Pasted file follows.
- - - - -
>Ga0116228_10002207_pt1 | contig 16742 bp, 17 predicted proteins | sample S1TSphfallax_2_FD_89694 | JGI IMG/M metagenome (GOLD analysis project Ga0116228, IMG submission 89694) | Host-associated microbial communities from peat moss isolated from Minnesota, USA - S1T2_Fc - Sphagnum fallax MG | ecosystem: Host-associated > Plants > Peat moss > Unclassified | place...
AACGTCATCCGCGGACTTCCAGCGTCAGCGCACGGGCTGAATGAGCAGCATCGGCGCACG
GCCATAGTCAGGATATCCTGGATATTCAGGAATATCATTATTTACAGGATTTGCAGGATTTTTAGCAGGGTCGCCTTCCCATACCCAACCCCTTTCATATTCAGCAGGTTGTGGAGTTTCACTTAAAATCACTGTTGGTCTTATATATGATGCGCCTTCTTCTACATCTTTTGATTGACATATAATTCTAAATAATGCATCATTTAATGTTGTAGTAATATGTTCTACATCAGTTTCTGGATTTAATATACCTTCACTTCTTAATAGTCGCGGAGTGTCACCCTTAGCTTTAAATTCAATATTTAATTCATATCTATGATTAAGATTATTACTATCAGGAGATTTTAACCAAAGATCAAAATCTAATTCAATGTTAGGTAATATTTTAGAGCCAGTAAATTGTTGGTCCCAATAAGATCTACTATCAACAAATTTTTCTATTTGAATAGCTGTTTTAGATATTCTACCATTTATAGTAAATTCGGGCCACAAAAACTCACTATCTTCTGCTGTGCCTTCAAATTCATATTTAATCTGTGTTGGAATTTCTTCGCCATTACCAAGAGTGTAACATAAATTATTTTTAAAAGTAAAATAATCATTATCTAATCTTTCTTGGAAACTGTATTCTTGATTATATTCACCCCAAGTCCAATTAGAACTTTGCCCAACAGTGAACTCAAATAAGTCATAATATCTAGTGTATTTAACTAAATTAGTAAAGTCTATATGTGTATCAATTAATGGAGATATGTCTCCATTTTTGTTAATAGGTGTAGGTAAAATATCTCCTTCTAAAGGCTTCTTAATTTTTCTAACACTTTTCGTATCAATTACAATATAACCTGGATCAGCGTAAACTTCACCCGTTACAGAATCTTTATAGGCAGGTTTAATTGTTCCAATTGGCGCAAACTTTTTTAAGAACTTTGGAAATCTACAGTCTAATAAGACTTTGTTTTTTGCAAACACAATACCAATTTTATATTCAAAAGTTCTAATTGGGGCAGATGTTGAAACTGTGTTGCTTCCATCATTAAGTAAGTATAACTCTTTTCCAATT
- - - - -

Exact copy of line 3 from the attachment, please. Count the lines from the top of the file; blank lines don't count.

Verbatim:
GCCATAGTCAGGATATCCTGGATATTCAGGAATATCATTATTTACAGGATTTGCAGGATTTTTAGCAGGGTCGCCTTCCCATACCCAACCCCTTTCATATTCAGCAGGTTGTGGAGTTTCACTTAAAATCACTGTTGGTCTTATATATGATGCGCCTTCTTCTACATCTTTTGATTGACATATAATTCTAAATAATGCATCATTTAATGTTGTAGTAATATGTTCTACATCAGTTTCTGGATTTAATATACCTTCACTTCTTAATAGTCGCGGAGTGTCACCCTTAGCTTTAAATTCAATATTTAATTCATATCTATGATTAAGATTATTACTATCAGGAGATTTTAACCAAAGATCAAAATCTAATTCAATGTTAGGTAATATTTTAGAGCCAGTAAATTGTTGGTCCCAATAAGATCTACTATCAACAAATTTTTCTATTTGAATAGCTGTTTTAGATATTCTACCATTTATAGTAAATTCGGGCCACAAAAACTCACTATCTTCTGCTGTGCCTTCAAATTCATATTTAATCTGTGTTGGAATTTCTTCGCCATTACCAAGAGTGTAACATAAATTATTTTTAAAAGTAAAATAATCATTATCTAATCTTTCTTGGAAACTGTATTCTTGATTATATTCACCCCAAGTCCAATTAGAACTTTGCCCAACAGTGAACTCAAATAAGTCATAATATCTAGTGTATTTAACTAAATTAGTAAAGTCTATATGTGTATCAATTAATGGAGATATGTCTCCATTTTTGTTAATAGGTGTAGGTAAAATATCTCCTTCTAAAGGCTTCTTAATTTTTCTAACACTTTTCGTATCAATTACAATATAACCTGGATCAGCGTAAACTTCACCCGTTACAGAATCTTTATAGGCAGGTTTAATTGTTCCAATTGGCGCAAACTTTTTTAAGAACTTTGGAAATCTACAGTCTAATAAGACTTTGTTTTTTGCAAACACAATACCAATTTTATATTCAAAAGTTCTAATTGGGGCAGATGTTGAAACTGTGTTGCTTCCATCATTAAGTAAGTATAACTCTTTTCCAATT